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The new federal copyright cop, Victoria Espinel, has asked for your opinions on how the U.S. government should enforce copyrights. Until March 24th, you have the chance to tell the federal government how copyright enforcement and copyright infringement affect you, and how the government can improve its enforcement policies.
The request for comments seems geared to take in complaints from big media companies and other major holders of copyrights, patents, and trademarks—it starts out by asking commenters to "identify the threats" posed to the country by infringement, before asking for recommendations on how to improve enforcement efforts. Too often, we see requests like this crowded with inflated statistics of lost sales and calls for draconian enforcement measures that take a shotgun approach to a complex situation.
But the submissions aren't just open to major corporations; they're open to everyday consumers, citizens, and members of the public. So now's your chance to give the government your input on enforcement ideas like Internet filtering, three-strikes policies, ACTA, and more.
Filing a comment is easy—just follow these steps:
Review the following suggested comments and make any changes you desire. Remember to add your name at the end of the comments, below the "Sincerely."
Re: Comments on the Joint Strategic Plan
Intellectual Property Enforcement Coordinator
Office of Management and Budget
Executive Office of the President
Filed via email
Dear Ms. Espinel:
Any strategic plans for enforcement of intellectual property should measure all of the costs and benefits involved. Enforcement has its own costs to citizens and consumers, especially when legal uses of copyrighted works can be mistaken for infringement.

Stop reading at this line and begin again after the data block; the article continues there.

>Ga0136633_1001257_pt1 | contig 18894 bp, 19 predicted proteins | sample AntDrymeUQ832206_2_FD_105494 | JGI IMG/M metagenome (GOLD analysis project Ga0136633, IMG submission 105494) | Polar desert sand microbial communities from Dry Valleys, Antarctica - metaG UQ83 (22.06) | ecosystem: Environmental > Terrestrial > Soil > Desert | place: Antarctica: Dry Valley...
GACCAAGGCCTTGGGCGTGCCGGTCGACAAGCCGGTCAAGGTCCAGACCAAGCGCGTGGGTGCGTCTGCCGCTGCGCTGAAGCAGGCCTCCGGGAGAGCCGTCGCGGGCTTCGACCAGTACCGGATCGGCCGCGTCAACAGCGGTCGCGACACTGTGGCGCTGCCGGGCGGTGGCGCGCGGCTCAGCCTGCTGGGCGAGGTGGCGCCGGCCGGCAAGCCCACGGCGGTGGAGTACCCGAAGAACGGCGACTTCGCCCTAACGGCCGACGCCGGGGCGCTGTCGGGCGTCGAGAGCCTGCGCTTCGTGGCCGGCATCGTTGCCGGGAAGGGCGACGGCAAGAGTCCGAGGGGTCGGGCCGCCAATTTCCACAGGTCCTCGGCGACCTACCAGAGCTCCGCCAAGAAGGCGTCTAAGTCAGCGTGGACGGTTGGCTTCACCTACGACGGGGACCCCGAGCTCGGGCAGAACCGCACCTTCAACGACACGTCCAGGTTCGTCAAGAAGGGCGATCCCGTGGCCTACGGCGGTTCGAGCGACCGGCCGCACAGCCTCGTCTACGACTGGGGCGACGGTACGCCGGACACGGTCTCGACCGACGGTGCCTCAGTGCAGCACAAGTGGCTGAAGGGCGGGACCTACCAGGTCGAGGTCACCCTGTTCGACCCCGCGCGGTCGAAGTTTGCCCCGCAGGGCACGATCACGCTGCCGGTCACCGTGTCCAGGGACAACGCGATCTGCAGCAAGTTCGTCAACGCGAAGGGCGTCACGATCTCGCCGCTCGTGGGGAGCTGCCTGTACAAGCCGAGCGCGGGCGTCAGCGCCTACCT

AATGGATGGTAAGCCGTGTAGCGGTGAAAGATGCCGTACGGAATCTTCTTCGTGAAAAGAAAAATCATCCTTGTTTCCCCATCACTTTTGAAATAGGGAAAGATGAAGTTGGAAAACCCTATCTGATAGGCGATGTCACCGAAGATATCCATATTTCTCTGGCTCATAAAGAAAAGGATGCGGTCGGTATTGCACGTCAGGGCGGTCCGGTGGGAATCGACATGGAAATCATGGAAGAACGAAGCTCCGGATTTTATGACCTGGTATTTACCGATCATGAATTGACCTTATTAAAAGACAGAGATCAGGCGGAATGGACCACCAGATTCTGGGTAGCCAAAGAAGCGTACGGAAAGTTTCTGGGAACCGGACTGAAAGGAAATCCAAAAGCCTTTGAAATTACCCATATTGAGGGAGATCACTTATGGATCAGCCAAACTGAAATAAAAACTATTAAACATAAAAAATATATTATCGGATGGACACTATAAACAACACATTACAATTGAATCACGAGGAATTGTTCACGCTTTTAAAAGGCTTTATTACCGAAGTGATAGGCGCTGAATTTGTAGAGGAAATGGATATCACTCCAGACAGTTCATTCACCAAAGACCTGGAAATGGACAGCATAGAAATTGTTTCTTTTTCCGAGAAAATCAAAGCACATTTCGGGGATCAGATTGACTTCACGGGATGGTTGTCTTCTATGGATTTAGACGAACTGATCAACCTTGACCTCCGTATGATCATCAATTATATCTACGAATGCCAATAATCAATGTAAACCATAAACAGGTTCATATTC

The Joint Strategic Plan should carefully examine the basis for claims of losses due to infringement, and measure credible accounts of those losses against all of the consequences of proposed enforcement measures, good and bad.
Measures like cutting off Internet access in response to alleged copyright infringement can do more harm than good. Internet connections are not merely entertainment or luxuries; they provide vital communication links, often including basic phone service. This is even more clearly unfair in cases where users are falsely or mistakenly accused.
Internet service providers should not be required or asked to violate users' privacy in the name of copyright enforcement beyond the scope of the law. Efforts to require or recommend that ISPs inspect users' communications should not be part of the Joint Strategic Plan.
The anti-circumvention provisions of the Digital Millennium Copyright Act can criminalize users who are simply trying to make legal uses of the media they have bought. Breaking digital locks on media should not be a crime unless they are being broken for illegal purposes. The government should not spend its resources targeting circumventions for legitimate purposes.
Any plans or agreements on IP enforcement, like the proposed Anti Counterfeiting Trade Agreement (ACTA) should be made open and transparent. In dealing with questions of copyright and the Internet, too much is at stake for our country's laws and policies to be made out of the public eye.
- If you use webmail (like Yahoo! Mail, Windows Live Mail, Gmail, etc.), select all the comment text by clicking IN the box above, choose "Select All" from your browser's "Edit" menu, and copy the selected text by choosing "Copy" from the your browser's "Edit" menu. Then open up your webmail, create a new message, and in the body of the message, and then choose "Paste" from your browser's "Edit" menu.
- Once you've selected your comment text, send it in an email to email@example.com. You may want to use the email subject "Comments on the Joint Strategic Plan". Then click send.
- If you use an email application on your computer (like Outlook, Entourage, Mail.app, etc.) and you'd like to just pre-populate an email with the message and edit the text in the message window, simply click here. Again, don't forget to write your name below the "Sincerely" at the end of the message.
Comments are due by 5 p.m. on March 24th, so take this opportunity to make your voice heard and call for a balanced approach to enforcement that respects consumers' and users' rights.
Remember: your comments become part of the public record.